In Kydona, the two countries, Elessia and Kydona, are forced into a battle because their leaders refused to realize the one thing that would bring peace. Then in the end of Kydona: From Ashes, the story comes full circle (maybe seemingly accidental, if you don’t believe in fate) and peace is, for the moment, derived from the very thing first denied. Can’t tell…I don’t want to spoil.

Again, as in the first book, there is a character that proved that he was not just hogwash. For me, in Kydona it was Vernon. In Kydona: From Ashes, it is Roslene. I thought the whole time she was out only for Number One, and while even in the end it seemed so, I realize that maybe she schemed for love to actually raise someone above her. Devious, yes; shallow, no. But you all may find the characters that surprise you to be different from my picks.

We don’t see a huge difference in some of the lesser characters, but the growth of Marcus as a person is overwhelming enough in and of itself, and while we still catch glimpses of Vernon’s love of mischief, wine and women, as this story progresses, it becomes more of a joke. After all, even in our own lives, as we grow and learn out of pain, do we not wish for the good ol’ days? And really, would we truly go back if we could? Vernon continues to be a pertinent piece of this saga, even though he disappears for awhile, while Marcus makes his mark in Kydona and deals his hand with its tzarista, then Vernon reappears just as loyal as ever in the end.

I am still stumped as to the underlying theme of immortality that wades around in the last quarter or so of this book. I am wondering, will that go somewhere?

There are a couple of small things that kept me from giving Kydona: From Ashes five stars. Of course, these are just my opinion. I think the author should have given an introduction to the characters and a little back story for those who didn’t realize Kydona: From Ashes is a sequel. And it would also be a good refresher for those who might read Kydona but take several months to pick up the next book.  This information could be given in a prologue or even in bits and pieces in the first couple chapters of the book with Marcus reminding us who these people are. The next thing along that same line is that perhaps on the back cover, or in the description, it should be revealed that this is a sequel so folks know to grab the first book.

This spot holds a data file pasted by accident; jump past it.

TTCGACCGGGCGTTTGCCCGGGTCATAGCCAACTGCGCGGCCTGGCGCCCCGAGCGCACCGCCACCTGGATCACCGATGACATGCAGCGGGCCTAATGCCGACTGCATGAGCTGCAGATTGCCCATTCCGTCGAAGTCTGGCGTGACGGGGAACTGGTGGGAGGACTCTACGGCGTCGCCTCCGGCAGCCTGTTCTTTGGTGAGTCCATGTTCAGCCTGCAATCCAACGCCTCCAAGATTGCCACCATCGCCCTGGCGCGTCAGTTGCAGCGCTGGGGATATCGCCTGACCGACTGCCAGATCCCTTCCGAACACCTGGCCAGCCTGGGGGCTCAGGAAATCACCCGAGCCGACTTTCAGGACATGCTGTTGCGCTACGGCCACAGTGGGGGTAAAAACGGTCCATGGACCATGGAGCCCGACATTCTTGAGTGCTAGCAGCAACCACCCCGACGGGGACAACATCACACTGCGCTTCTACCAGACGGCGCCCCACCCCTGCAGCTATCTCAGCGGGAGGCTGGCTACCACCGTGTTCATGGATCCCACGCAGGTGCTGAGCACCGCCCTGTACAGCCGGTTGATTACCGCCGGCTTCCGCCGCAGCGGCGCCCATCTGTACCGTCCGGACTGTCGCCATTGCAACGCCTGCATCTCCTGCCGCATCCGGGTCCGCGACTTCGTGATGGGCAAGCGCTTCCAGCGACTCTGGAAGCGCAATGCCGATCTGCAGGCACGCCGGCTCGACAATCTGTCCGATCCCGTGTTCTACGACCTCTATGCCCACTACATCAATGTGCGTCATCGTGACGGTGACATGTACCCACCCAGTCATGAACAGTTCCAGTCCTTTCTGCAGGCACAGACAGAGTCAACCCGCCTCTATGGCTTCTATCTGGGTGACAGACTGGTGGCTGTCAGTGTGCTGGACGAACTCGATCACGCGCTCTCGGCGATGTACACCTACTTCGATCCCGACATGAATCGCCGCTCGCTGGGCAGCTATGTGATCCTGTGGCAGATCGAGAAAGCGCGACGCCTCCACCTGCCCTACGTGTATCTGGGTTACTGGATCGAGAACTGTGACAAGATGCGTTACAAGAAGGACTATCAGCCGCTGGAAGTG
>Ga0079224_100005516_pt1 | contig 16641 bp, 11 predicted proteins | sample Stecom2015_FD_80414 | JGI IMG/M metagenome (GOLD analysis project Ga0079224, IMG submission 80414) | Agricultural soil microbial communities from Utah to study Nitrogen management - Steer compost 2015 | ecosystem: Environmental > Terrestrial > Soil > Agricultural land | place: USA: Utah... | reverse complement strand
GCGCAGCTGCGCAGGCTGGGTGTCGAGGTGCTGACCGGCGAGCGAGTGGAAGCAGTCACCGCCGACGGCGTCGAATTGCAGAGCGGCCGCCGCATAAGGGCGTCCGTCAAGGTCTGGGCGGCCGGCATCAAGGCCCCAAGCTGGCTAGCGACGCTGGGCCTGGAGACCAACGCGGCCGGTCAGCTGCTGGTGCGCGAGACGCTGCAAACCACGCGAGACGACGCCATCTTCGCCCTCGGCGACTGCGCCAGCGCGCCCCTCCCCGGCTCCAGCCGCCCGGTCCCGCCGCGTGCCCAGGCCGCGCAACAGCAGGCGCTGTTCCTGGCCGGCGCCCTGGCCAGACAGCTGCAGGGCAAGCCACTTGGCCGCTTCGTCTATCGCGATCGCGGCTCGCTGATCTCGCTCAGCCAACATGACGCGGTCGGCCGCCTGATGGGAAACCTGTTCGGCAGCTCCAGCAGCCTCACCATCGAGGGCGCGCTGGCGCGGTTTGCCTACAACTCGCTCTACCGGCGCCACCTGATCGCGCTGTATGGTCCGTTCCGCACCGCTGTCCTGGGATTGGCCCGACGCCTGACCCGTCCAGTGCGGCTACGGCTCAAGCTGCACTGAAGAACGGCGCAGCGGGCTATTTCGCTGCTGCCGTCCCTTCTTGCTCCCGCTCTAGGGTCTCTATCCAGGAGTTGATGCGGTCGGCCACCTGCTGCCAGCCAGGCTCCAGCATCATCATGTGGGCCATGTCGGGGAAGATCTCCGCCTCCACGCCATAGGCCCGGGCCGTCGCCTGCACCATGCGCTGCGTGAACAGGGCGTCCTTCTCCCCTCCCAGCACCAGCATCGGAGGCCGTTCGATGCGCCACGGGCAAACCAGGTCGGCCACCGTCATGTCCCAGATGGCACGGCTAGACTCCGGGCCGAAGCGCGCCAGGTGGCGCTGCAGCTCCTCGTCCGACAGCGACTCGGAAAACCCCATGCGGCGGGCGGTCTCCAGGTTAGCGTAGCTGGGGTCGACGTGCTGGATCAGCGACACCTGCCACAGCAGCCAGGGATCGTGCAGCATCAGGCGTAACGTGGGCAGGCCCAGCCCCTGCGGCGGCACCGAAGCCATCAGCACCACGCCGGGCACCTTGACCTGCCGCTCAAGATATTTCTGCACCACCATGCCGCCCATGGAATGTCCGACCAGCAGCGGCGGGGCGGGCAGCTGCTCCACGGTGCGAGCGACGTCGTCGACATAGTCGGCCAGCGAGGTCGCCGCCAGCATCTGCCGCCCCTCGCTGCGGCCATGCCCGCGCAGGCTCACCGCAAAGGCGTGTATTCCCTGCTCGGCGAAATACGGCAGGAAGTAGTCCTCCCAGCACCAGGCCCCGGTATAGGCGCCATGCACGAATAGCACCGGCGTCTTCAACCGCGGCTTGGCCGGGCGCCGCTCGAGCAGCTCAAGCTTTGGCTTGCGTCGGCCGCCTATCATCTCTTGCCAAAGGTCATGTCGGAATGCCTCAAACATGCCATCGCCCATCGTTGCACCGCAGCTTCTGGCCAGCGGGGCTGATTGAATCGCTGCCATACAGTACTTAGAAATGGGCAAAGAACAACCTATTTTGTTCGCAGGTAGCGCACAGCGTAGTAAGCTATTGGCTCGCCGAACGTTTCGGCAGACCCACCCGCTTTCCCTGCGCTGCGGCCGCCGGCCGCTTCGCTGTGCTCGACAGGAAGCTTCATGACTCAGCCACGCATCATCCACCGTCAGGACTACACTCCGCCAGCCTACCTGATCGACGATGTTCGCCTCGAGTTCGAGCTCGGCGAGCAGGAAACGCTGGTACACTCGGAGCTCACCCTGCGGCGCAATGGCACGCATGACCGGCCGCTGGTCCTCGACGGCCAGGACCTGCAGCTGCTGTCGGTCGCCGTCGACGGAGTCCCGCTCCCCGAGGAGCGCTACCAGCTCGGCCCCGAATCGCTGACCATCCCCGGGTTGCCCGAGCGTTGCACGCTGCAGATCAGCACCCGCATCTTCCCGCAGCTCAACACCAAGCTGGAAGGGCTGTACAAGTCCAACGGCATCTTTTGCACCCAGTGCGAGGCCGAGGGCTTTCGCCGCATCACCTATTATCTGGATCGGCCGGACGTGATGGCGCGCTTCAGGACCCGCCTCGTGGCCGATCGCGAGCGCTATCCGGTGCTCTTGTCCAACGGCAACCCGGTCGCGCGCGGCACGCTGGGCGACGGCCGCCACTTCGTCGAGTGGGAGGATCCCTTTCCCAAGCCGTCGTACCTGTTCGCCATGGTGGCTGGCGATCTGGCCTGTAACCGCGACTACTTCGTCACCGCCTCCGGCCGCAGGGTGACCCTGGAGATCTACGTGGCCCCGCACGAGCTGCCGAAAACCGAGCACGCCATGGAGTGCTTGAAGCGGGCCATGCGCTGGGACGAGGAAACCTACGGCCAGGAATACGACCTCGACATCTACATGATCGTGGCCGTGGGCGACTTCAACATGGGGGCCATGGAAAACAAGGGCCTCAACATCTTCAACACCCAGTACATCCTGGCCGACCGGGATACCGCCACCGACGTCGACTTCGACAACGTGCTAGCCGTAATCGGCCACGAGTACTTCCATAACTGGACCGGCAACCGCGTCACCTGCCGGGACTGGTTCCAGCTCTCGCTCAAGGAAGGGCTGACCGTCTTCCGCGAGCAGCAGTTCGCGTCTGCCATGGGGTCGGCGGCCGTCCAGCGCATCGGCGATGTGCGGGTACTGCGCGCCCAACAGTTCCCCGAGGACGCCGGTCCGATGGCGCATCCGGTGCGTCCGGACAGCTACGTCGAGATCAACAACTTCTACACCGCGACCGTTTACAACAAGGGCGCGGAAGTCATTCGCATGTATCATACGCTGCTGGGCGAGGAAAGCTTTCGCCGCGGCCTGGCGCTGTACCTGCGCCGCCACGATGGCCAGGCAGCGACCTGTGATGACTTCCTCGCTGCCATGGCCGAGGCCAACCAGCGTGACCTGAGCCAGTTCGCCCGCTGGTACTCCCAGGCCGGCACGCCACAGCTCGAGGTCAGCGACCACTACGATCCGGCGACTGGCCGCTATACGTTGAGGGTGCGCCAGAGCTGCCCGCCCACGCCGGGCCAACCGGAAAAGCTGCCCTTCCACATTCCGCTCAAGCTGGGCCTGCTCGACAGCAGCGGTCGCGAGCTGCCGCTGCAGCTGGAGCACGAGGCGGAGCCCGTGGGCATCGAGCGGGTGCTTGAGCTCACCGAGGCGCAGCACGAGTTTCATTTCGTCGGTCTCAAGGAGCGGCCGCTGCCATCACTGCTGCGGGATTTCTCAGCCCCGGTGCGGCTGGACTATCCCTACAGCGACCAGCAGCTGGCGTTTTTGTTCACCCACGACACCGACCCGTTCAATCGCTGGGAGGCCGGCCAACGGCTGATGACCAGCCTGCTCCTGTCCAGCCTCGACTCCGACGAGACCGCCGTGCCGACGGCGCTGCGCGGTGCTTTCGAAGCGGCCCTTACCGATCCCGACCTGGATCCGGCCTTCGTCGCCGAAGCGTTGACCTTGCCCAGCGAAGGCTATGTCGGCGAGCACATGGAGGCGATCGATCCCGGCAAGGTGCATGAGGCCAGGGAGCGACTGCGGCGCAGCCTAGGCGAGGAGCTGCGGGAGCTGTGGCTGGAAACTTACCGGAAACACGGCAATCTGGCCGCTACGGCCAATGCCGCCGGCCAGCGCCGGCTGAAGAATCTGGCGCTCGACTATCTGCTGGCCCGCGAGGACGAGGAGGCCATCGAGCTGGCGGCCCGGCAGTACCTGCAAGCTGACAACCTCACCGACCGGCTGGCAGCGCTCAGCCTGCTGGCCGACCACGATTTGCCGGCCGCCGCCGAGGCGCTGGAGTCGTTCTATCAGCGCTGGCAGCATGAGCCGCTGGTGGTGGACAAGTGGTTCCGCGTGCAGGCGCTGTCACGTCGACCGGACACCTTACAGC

In passing, this book could use a bit more editing but the oversights did not distract me from the story, but I’d urge the author or a proof reader to have another go at sprucing it up.

Overall, the story is engaging, the feeling of camaraderie stays with you as you read. If you want to know how people make it through war…maybe this is it.  My assessment of the first book, Kydona, stands true for From Ashes as well (don’t forget to read my Kydona review!). Once again Krug’s work reads as well-researched historical fiction from the start. Nothing about what goes on in this book seems forged or overblown to me.

Feel free to check out an interview I did with T.K. Krug III here: https://wandasparyla.com/2013/05/15/t-k-krug-iii-an-author-interview/

Happy Reading!